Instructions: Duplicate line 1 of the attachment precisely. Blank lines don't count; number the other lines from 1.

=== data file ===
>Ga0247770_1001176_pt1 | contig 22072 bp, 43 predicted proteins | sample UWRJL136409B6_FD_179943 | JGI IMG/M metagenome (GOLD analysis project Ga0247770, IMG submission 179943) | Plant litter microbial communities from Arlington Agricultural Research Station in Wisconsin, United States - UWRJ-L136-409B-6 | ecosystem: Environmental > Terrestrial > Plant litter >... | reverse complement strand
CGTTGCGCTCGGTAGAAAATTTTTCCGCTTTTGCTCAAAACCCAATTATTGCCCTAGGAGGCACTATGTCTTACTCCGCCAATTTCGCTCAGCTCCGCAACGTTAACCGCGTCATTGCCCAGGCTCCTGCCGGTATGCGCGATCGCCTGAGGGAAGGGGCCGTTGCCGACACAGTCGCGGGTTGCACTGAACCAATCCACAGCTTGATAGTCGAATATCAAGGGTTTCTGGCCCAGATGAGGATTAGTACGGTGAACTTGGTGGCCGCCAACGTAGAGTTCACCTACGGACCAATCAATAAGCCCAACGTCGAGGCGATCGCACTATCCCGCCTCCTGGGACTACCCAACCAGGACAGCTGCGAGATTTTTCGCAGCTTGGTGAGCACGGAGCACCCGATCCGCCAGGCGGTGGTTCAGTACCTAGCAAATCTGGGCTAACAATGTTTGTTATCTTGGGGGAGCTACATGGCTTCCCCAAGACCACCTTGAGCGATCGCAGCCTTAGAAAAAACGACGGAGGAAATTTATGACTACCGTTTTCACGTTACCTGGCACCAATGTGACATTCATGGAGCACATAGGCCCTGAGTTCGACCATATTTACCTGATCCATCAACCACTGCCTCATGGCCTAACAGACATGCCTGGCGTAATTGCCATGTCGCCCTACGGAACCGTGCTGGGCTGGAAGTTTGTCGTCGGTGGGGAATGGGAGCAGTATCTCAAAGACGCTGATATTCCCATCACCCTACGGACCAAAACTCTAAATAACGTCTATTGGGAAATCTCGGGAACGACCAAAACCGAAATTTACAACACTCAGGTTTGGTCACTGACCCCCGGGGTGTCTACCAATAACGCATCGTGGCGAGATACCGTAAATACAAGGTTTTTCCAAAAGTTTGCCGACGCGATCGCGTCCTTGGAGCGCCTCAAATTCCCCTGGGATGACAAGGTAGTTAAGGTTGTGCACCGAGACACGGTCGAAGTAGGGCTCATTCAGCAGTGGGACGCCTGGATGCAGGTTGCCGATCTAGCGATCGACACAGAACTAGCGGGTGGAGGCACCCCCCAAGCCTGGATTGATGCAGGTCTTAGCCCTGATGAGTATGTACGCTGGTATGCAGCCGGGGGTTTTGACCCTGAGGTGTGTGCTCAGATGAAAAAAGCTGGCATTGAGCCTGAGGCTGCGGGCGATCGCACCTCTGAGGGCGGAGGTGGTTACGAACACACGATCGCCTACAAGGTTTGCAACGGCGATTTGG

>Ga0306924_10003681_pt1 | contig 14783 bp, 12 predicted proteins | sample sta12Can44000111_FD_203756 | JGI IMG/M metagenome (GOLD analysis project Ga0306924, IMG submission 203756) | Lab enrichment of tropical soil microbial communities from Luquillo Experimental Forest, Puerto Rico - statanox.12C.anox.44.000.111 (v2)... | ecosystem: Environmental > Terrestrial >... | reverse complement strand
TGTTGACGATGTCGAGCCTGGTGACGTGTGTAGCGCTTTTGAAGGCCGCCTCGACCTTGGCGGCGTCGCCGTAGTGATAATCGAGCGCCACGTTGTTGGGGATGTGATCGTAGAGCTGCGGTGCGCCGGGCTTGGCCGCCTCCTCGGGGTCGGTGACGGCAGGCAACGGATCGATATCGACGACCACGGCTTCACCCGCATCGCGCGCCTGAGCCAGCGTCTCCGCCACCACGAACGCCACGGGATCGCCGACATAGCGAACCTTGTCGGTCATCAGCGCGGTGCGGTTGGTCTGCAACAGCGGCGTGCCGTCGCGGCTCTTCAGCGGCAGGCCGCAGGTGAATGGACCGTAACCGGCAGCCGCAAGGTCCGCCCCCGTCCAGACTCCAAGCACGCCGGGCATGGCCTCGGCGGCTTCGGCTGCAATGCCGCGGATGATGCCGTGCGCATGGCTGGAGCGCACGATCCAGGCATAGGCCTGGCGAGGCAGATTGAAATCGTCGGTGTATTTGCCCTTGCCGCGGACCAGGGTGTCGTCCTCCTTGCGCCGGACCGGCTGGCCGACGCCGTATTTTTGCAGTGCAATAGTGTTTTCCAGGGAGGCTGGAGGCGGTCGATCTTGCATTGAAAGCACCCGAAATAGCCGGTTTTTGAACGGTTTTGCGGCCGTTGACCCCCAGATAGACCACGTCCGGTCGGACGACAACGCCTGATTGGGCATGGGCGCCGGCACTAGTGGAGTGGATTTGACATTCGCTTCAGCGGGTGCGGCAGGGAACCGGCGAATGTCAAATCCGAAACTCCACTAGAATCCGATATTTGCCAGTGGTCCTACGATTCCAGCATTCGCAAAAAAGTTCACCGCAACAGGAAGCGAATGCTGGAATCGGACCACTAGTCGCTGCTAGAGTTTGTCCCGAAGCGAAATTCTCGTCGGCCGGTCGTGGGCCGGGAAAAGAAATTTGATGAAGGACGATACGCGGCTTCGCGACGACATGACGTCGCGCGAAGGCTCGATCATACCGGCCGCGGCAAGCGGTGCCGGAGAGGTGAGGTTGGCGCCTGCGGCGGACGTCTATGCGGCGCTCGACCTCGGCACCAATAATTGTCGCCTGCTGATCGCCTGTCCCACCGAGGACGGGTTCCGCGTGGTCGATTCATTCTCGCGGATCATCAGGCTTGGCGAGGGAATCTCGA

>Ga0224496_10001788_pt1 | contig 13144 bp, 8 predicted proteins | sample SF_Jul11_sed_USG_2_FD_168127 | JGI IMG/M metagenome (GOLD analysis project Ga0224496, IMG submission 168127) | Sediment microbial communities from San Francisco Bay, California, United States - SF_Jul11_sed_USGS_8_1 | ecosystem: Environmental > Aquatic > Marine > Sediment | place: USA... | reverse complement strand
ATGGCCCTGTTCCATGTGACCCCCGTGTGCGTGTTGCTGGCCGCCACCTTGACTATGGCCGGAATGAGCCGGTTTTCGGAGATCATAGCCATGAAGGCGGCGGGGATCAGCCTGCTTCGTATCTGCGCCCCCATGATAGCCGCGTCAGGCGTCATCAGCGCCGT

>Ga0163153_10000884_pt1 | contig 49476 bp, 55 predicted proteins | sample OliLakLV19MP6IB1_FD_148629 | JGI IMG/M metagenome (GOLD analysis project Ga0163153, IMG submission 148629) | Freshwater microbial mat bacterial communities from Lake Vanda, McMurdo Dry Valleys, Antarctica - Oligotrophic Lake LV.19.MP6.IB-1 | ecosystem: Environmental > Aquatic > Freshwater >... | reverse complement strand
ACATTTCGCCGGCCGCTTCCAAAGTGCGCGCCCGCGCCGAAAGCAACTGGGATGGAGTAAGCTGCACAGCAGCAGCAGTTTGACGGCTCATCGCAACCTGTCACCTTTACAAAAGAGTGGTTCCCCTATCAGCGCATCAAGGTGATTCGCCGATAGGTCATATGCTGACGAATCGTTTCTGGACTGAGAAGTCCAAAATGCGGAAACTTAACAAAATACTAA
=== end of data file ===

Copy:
>Ga0247770_1001176_pt1 | contig 22072 bp, 43 predicted proteins | sample UWRJL136409B6_FD_179943 | JGI IMG/M metagenome (GOLD analysis project Ga0247770, IMG submission 179943) | Plant litter microbial communities from Arlington Agricultural Research Station in Wisconsin, United States - UWRJ-L136-409B-6 | ecosystem: Environmental > Terrestrial > Plant litter >... | reverse complement strand